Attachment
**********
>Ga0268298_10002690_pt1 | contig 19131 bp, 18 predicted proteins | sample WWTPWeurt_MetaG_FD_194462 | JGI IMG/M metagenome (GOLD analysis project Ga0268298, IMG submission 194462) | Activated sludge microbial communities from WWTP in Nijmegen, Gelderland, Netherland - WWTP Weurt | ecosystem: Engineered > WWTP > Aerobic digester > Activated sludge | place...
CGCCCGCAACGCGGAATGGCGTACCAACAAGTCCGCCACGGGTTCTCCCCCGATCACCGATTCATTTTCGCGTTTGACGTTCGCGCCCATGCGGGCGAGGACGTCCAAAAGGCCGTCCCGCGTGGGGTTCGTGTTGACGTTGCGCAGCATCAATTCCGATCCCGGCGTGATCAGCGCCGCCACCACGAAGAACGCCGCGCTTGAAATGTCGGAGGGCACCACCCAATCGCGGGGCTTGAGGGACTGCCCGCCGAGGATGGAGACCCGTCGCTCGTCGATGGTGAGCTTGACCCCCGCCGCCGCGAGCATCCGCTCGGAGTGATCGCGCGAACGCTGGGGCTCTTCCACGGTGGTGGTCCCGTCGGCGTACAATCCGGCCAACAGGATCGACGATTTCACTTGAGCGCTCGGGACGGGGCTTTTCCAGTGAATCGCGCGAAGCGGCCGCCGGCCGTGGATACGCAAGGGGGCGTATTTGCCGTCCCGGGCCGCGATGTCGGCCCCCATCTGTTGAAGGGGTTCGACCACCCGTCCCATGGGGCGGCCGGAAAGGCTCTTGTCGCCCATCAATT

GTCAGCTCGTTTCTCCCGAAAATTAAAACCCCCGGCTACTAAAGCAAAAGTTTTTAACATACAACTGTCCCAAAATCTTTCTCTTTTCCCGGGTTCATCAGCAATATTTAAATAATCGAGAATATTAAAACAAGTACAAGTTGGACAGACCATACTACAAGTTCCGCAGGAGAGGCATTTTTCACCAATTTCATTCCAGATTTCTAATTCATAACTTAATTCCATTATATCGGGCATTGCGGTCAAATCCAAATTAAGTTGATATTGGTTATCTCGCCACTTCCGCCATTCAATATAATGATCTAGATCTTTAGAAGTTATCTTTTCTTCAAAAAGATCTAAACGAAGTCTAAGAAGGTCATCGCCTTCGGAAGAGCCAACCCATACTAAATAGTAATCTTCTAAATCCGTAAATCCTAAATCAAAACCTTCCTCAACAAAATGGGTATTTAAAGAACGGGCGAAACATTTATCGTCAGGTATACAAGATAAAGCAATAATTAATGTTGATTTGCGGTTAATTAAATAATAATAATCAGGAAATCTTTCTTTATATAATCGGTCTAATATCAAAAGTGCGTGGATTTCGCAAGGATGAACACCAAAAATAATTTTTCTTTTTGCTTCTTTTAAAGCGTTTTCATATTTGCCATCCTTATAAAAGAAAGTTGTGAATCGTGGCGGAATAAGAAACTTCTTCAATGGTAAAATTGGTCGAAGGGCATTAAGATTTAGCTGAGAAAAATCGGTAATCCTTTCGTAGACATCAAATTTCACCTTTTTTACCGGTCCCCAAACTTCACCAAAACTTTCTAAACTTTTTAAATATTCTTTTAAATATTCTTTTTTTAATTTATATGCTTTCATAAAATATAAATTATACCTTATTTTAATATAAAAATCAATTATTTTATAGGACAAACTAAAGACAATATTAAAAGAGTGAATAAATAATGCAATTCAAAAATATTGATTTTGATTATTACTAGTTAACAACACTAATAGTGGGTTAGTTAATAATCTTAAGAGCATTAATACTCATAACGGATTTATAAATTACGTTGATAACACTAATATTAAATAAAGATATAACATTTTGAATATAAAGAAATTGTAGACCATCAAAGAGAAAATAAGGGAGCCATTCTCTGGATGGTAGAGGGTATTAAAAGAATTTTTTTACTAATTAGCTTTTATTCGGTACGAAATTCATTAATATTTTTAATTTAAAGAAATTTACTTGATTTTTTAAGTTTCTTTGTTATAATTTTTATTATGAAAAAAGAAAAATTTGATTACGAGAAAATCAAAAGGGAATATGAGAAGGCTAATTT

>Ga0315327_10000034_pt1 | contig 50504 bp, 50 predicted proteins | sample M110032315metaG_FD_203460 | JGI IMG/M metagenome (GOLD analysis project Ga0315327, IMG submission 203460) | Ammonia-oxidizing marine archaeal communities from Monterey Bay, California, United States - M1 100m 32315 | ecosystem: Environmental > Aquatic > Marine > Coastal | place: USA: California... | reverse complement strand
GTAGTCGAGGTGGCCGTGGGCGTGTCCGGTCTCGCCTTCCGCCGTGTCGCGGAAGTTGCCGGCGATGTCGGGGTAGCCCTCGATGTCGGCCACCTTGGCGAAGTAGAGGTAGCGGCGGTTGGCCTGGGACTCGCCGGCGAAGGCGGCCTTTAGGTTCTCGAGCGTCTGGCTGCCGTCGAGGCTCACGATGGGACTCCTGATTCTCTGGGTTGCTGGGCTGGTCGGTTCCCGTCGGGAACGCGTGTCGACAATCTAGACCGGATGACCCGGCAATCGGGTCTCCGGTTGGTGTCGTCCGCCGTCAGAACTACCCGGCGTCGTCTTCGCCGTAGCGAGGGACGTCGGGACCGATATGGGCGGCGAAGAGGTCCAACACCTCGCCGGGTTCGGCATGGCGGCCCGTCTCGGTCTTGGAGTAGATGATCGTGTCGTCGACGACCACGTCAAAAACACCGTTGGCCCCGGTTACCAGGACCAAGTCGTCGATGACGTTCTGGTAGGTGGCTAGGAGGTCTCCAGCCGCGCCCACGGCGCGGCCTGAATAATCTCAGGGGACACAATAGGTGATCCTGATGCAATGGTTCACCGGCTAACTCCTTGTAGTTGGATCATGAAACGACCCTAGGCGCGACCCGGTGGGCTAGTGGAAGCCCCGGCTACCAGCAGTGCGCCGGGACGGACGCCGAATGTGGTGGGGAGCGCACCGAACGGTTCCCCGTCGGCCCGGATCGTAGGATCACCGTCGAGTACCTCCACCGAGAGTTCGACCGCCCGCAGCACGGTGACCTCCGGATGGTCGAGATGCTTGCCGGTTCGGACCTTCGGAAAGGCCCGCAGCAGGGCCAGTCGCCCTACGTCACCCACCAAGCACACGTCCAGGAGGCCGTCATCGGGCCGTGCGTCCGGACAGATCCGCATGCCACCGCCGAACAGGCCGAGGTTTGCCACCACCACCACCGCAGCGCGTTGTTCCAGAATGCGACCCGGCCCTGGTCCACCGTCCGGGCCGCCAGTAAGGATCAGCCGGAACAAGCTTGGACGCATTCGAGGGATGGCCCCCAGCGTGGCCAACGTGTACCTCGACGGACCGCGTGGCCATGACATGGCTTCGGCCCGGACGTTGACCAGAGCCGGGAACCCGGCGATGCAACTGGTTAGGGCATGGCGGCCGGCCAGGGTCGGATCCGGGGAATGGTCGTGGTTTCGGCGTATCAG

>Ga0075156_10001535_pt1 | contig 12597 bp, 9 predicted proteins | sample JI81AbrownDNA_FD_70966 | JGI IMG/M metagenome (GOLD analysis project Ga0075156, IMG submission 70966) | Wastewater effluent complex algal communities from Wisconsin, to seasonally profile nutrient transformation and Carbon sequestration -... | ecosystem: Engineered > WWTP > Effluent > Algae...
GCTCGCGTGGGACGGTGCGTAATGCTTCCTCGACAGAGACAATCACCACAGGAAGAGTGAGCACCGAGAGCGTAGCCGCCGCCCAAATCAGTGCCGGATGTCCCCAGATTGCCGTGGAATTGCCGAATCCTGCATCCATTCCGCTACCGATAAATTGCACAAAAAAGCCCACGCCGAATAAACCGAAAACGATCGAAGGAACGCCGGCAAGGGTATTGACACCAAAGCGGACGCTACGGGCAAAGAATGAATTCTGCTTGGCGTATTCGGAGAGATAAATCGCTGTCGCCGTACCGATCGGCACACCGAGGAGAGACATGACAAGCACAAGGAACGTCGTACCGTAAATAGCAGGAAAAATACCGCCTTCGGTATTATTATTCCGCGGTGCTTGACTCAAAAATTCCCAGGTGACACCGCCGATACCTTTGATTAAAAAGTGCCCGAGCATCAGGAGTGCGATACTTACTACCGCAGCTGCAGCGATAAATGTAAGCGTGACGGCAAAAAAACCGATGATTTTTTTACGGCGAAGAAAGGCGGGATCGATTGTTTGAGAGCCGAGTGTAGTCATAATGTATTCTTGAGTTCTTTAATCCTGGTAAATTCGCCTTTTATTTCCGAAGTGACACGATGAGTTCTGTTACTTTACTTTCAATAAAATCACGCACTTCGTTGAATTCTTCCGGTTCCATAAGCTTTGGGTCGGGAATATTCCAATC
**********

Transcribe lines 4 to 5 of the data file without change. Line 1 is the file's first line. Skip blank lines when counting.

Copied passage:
>Ga0315327_10000034_pt1 | contig 50504 bp, 50 predicted proteins | sample M110032315metaG_FD_203460 | JGI IMG/M metagenome (GOLD analysis project Ga0315327, IMG submission 203460) | Ammonia-oxidizing marine archaeal communities from Monterey Bay, California, United States - M1 100m 32315 | ecosystem: Environmental > Aquatic > Marine > Coastal | place: USA: California... | reverse complement strand
GTAGTCGAGGTGGCCGTGGGCGTGTCCGGTCTCGCCTTCCGCCGTGTCGCGGAAGTTGCCGGCGATGTCGGGGTAGCCCTCGATGTCGGCCACCTTGGCGAAGTAGAGGTAGCGGCGGTTGGCCTGGGACTCGCCGGCGAAGGCGGCCTTTAGGTTCTCGAGCGTCTGGCTGCCGTCGAGGCTCACGATGGGACTCCTGATTCTCTGGGTTGCTGGGCTGGTCGGTTCCCGTCGGGAACGCGTGTCGACAATCTAGACCGGATGACCCGGCAATCGGGTCTCCGGTTGGTGTCGTCCGCCGTCAGAACTACCCGGCGTCGTCTTCGCCGTAGCGAGGGACGTCGGGACCGATATGGGCGGCGAAGAGGTCCAACACCTCGCCGGGTTCGGCATGGCGGCCCGTCTCGGTCTTGGAGTAGATGATCGTGTCGTCGACGACCACGTCAAAAACACCGTTGGCCCCGGTTACCAGGACCAAGTCGTCGATGACGTTCTGGTAGGTGGCTAGGAGGTCTCCAGCCGCGCCCACGGCGCGGCCTGAATAATCTCAGGGGACACAATAGGTGATCCTGATGCAATGGTTCACCGGCTAACTCCTTGTAGTTGGATCATGAAACGACCCTAGGCGCGACCCGGTGGGCTAGTGGAAGCCCCGGCTACCAGCAGTGCGCCGGGACGGACGCCGAATGTGGTGGGGAGCGCACCGAACGGTTCCCCGTCGGCCCGGATCGTAGGATCACCGTCGAGTACCTCCACCGAGAGTTCGACCGCCCGCAGCACGGTGACCTCCGGATGGTCGAGATGCTTGCCGGTTCGGACCTTCGGAAAGGCCCGCAGCAGGGCCAGTCGCCCTACGTCACCCACCAAGCACACGTCCAGGAGGCCGTCATCGGGCCGTGCGTCCGGACAGATCCGCATGCCACCGCCGAACAGGCCGAGGTTTGCCACCACCACCACCGCAGCGCGTTGTTCCAGAATGCGACCCGGCCCTGGTCCACCGTCCGGGCCGCCAGTAAGGATCAGCCGGAACAAGCTTGGACGCATTCGAGGGATGGCCCCCAGCGTGGCCAACGTGTACCTCGACGGACCGCGTGGCCATGACATGGCTTCGGCCCGGACGTTGACCAGAGCCGGGAACCCGGCGATGCAACTGGTTAGGGCATGGCGGCCGGCCAGGGTCGGATCCGGGGAATGGTCGTGGTTTCGGCGTATCAG